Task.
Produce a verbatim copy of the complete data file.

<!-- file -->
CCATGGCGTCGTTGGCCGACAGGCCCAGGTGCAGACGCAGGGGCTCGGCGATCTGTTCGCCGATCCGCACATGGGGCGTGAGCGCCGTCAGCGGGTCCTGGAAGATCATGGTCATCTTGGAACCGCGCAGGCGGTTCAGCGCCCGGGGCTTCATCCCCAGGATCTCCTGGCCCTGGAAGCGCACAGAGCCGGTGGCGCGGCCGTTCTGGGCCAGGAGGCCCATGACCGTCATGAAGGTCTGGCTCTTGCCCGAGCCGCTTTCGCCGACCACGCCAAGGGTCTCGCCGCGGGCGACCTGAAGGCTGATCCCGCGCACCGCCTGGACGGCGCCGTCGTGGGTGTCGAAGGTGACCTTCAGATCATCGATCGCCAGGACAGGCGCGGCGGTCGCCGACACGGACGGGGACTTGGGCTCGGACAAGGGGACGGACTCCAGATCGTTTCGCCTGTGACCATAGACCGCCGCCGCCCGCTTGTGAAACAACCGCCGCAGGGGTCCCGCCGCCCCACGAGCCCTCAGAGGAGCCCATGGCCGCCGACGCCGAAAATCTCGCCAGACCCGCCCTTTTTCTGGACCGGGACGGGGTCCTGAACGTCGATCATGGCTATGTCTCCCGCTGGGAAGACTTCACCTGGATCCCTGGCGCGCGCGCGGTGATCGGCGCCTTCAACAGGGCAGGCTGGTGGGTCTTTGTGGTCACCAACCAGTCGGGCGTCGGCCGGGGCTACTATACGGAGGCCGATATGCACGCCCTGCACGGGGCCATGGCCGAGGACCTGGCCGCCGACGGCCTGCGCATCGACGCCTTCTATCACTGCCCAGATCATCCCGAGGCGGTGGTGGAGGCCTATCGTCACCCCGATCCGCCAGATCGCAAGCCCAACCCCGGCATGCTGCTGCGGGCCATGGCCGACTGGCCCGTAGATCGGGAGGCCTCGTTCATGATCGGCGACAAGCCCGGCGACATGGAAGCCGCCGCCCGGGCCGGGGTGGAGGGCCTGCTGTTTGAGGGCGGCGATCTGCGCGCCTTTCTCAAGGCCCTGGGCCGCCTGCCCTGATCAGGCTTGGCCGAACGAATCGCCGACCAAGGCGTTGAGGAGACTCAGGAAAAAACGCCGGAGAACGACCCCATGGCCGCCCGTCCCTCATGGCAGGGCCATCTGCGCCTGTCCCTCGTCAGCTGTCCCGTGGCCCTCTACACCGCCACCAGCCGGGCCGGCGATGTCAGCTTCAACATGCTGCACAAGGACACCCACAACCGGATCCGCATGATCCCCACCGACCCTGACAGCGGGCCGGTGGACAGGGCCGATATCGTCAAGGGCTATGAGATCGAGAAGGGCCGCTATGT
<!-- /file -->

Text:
CCATGGCGTCGTTGGCCGACAGGCCCAGGTGCAGACGCAGGGGCTCGGCGATCTGTTCGCCGATCCGCACATGGGGCGTGAGCGCCGTCAGCGGGTCCTGGAAGATCATGGTCATCTTGGAACCGCGCAGGCGGTTCAGCGCCCGGGGCTTCATCCCCAGGATCTCCTGGCCCTGGAAGCGCACAGAGCCGGTGGCGCGGCCGTTCTGGGCCAGGAGGCCCATGACCGTCATGAAGGTCTGGCTCTTGCCCGAGCCGCTTTCGCCGACCACGCCAAGGGTCTCGCCGCGGGCGACCTGAAGGCTGATCCCGCGCACCGCCTGGACGGCGCCGTCGTGGGTGTCGAAGGTGACCTTCAGATCATCGATCGCCAGGACAGGCGCGGCGGTCGCCGACACGGACGGGGACTTGGGCTCGGACAAGGGGACGGACTCCAGATCGTTTCGCCTGTGACCATAGACCGCCGCCGCCCGCTTGTGAAACAACCGCCGCAGGGGTCCCGCCGCCCCACGAGCCCTCAGAGGAGCCCATGGCCGCCGACGCCGAAAATCTCGCCAGACCCGCCCTTTTTCTGGACCGGGACGGGGTCCTGAACGTCGATCATGGCTATGTCTCCCGCTGGGAAGACTTCACCTGGATCCCTGGCGCGCGCGCGGTGATCGGCGCCTTCAACAGGGCAGGCTGGTGGGTCTTTGTGGTCACCAACCAGTCGGGCGTCGGCCGGGGCTACTATACGGAGGCCGATATGCACGCCCTGCACGGGGCCATGGCCGAGGACCTGGCCGCCGACGGCCTGCGCATCGACGCCTTCTATCACTGCCCAGATCATCCCGAGGCGGTGGTGGAGGCCTATCGTCACCCCGATCCGCCAGATCGCAAGCCCAACCCCGGCATGCTGCTGCGGGCCATGGCCGACTGGCCCGTAGATCGGGAGGCCTCGTTCATGATCGGCGACAAGCCCGGCGACATGGAAGCCGCCGCCCGGGCCGGGGTGGAGGGCCTGCTGTTTGAGGGCGGCGATCTGCGCGCCTTTCTCAAGGCCCTGGGCCGCCTGCCCTGATCAGGCTTGGCCGAACGAATCGCCGACCAAGGCGTTGAGGAGACTCAGGAAAAAACGCCGGAGAACGACCCCATGGCCGCCCGTCCCTCATGGCAGGGCCATCTGCGCCTGTCCCTCGTCAGCTGTCCCGTGGCCCTCTACACCGCCACCAGCCGGGCCGGCGATGTCAGCTTCAACATGCTGCACAAGGACACCCACAACCGGATCCGCATGATCCCCACCGACCCTGACAGCGGGCCGGTGGACAGGGCCGATATCGTCAAGGGCTATGAGATCGAGAAGGGCCGCTATGT